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The Actuary The magazine of the Institute & Faculty of Actuaries

Surplus payouts

he Actuarial Society of South Africa (ASSA) is overseeing the distribution of surplus in terms of the Pension Funds Second Amendment Act, 2001 (the Act). The objective of the Act is to redress some of the excessive practices of the past. This is a one-off opportunity for retirement funds to top up the benefits of former members to the minimum level set out in the Act. Any such top-up will only be payable if there is a surplus in the fund. Furthermore, where the benefits provided by a fund were historically different for different race groups, the Act does not require funds to top up former black members’ benefits to the level of their white counterparts. This approach reflects the reconciliatory stance of government.

Fighting talk
Nonetheless, the Act does propose to transfer an estimated 6080bn rand of surplus to formerly disadvantaged members and pensioners. This was never going to happen without a fight. The weak point in the legislation is that the Act leaves it up to the actuary of a fund to determine the surplus and certify the contingency reserves set up by the trustees. It is here that ASSA has exerted its influence.
To put this into context, remember that in 2001 South Africa was just emerging from the worst possible time: the siege economy of the apartheid era. The actuarial assumptions reflected this and were conservative. This approach had served defined benefit pension funds well during the apartheid years, as indicated by the quantum of surplus. However, after the first few surplus valuations were completed and approved by the Financial Services Board (FSB), ASSA decided that new methods of setting the assumptions and contingency reserves were needed. An ASSA subcommittee approached the FSB with a new methodology that would enable actuaries to strengthen their assumptions and contingency reserves. The chief actuary at the FSB conceded and the scene was set for a reduction in surplus.
Justification for the new approach is literally difficult to find:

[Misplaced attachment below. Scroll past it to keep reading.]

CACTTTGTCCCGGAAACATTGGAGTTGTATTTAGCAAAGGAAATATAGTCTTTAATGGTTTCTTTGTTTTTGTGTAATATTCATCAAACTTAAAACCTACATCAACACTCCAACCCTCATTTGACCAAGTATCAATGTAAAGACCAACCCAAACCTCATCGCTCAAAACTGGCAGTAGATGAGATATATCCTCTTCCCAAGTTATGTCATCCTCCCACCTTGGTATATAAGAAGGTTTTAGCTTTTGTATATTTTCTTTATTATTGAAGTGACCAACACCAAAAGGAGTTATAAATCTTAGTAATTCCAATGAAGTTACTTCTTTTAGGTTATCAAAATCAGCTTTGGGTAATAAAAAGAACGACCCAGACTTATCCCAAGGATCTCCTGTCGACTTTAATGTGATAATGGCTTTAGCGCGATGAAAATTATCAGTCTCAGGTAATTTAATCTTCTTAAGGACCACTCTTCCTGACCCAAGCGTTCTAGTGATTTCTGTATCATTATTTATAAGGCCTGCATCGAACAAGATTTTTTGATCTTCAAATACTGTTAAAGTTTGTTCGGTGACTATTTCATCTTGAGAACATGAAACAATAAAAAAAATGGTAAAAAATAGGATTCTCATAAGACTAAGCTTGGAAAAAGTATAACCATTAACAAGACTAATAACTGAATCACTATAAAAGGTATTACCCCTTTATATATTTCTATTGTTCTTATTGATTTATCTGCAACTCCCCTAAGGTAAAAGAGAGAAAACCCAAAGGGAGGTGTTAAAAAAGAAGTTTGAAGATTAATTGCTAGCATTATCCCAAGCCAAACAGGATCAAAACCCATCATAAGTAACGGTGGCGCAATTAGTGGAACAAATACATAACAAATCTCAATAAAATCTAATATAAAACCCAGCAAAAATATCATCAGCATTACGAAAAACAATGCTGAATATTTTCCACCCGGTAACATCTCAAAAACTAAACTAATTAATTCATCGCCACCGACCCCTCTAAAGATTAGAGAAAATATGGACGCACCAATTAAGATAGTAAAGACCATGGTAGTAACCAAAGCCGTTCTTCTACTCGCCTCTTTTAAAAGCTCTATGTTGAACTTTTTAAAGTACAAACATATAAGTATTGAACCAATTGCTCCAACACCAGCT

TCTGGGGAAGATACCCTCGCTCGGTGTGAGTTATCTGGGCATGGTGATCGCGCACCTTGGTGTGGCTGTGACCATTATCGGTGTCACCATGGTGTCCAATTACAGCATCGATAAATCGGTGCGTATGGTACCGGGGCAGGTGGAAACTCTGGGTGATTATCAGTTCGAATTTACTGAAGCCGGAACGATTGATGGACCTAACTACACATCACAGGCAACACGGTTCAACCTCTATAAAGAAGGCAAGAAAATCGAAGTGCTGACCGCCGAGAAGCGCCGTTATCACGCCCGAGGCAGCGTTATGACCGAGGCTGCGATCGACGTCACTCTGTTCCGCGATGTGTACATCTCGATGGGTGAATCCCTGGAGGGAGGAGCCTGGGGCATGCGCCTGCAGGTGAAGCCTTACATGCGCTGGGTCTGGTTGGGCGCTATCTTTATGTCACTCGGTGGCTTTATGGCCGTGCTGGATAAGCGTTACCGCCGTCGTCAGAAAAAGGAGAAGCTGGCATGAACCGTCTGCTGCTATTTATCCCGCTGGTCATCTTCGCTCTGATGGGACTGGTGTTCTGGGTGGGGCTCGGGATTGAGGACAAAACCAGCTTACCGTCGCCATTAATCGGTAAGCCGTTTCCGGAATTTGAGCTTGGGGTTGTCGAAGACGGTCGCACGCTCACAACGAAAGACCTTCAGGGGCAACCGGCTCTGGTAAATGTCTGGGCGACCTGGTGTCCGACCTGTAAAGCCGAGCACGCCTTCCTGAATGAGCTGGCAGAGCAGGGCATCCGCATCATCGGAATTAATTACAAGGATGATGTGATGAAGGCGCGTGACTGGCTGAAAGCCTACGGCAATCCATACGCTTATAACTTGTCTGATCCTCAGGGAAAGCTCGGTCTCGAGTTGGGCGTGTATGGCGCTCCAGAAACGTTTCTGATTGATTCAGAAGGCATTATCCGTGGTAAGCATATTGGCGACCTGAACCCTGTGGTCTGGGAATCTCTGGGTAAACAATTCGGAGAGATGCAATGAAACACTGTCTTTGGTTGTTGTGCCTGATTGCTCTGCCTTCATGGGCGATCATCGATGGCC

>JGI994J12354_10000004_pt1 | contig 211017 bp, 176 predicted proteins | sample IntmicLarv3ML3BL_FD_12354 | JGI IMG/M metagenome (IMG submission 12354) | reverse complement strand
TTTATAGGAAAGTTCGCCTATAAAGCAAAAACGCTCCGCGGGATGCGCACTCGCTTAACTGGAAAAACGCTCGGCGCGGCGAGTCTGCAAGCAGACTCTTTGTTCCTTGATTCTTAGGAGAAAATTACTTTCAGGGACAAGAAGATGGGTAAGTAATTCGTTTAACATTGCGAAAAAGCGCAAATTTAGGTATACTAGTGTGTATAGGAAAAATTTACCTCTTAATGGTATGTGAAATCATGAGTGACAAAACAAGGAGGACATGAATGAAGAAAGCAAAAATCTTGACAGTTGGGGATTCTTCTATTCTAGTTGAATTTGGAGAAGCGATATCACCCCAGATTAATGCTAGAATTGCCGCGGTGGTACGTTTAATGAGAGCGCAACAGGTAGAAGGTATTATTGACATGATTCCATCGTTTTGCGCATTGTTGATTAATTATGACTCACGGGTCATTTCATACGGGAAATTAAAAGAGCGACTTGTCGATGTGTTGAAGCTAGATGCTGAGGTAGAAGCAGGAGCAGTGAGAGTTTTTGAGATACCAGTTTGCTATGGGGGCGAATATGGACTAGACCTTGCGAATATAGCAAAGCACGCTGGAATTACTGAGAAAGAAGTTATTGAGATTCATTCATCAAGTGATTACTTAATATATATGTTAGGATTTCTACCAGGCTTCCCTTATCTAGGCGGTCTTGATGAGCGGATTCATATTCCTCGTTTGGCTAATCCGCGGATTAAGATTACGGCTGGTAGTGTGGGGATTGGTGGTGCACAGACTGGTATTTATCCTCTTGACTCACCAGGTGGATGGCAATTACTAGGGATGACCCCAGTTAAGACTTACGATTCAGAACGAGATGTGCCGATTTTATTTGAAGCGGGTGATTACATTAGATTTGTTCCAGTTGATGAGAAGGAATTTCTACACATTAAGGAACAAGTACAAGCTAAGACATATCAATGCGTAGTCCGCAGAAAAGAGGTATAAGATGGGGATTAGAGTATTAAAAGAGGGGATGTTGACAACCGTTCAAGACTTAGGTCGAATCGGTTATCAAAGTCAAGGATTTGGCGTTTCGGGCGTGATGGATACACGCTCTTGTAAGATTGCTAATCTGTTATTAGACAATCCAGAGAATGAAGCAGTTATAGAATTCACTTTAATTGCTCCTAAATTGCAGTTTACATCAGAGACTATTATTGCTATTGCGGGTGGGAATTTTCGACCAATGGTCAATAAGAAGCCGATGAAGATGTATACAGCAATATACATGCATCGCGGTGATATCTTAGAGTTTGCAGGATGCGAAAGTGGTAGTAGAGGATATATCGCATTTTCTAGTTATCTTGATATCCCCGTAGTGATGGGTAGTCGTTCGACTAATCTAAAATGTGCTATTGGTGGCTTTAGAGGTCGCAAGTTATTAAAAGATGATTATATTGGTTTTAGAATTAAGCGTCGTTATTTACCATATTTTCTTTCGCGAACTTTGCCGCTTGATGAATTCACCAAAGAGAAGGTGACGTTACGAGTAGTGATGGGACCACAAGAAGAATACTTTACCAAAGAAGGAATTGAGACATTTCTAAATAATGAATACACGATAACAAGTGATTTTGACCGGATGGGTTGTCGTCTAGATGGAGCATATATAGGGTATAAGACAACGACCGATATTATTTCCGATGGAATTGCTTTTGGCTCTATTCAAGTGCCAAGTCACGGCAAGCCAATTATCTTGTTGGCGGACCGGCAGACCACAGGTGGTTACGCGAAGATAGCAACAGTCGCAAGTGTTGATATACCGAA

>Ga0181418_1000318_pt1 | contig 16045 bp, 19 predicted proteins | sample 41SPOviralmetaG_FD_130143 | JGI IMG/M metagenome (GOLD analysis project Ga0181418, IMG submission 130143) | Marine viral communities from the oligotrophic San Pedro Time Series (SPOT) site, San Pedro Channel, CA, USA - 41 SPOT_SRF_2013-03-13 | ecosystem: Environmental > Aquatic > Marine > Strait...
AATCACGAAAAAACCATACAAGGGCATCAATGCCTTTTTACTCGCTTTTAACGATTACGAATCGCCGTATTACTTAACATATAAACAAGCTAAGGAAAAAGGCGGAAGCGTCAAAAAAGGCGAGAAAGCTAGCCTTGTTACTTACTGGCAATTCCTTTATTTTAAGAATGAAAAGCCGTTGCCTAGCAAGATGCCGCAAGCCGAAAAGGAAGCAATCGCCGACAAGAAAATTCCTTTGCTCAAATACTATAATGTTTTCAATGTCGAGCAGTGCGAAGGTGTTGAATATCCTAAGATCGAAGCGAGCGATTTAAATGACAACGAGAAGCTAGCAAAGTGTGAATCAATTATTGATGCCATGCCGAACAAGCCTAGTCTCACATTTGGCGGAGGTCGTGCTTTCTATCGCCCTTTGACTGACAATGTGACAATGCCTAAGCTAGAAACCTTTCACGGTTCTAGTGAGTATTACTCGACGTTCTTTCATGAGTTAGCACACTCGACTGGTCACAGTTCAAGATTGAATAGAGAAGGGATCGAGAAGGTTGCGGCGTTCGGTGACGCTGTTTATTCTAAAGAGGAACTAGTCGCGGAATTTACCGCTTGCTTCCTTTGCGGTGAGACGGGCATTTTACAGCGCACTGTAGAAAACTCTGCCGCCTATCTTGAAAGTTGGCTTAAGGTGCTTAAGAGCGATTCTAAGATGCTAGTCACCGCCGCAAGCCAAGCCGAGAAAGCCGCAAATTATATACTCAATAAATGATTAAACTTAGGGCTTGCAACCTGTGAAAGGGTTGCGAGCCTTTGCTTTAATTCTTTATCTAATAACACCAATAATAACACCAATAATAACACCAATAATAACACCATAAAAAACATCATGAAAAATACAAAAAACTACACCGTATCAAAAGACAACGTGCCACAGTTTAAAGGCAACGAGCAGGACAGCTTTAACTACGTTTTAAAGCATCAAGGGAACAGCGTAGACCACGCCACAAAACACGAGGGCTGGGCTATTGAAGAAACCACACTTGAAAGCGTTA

– The ASSA subcommittee kept no minutes.
– The FSB has placed a gag order on its chief actuary so he is unable to justify or debate the issue.
– It is unclear if the ASSA Council even debated the issue requests for minutes have been dismissed.
– The FSB will not confirm or deny the existence of any reports to the registrar of pension funds or the minister of finance that justifies the new approach.
– ASSA is vehemently opposed to informing stakeholders about the reduction in surplus owing to a change in assumptions and contingency reserves.
– ASSA issued a press statement covering the surplus distribution (see www.assa.org.za under ‘resource centre’). In my opinion, this statement is misleading it lists all factors that would lead to a reduction in surplus, but fails to mention that the outlook for inflation has improved significantly. Furthermore it implies that funds are invested only in interest-bearing stocks and does not discuss the expected return on equity. No mention is made of the change in methodology introduced by the actuarial profession or that this will lead to a reduction in surplus.
Perhaps the most cynical aspect of the surplus distribution is the FSB guidance that does not allow contingency reserves to put a fund into a deficit. The best way to understand this is that these contingency reserves exist only if former members and pensioners can pay for them out of surplus. For funds where the employer has to pay (by increasing contributions to the fund), these so-called contingencies disappear. In reality, such contingencies simply do not exist and this approach must be seen for what it is: a way of discriminating against former members and pensioners of funds that have a surplus.

When we look back on the surplus distribution exercise a few years from now, what will history tell us? In the period since the surplus distribution valuation retirement funds have generally been earning high investment returns (up to 30%pa) and inflation has been low (around 4%pa). Go figure. After strengthening the assumptions and contingency reserves at the surplus valuation (thereby reducing the payout of surplus to former members and pensioners), it is very likely that surpluses will emerge at the next valuation. These surpluses might be distributed to the active members, pensioners and the employer. Former members will have no rights to this surplus.
After all is said and done, the Act is all about setting right the wrongs of the past, a process that I fully support. Whether ASSA is acting in the ‘public interest’ is open to debate given the political context of the surplus distribution.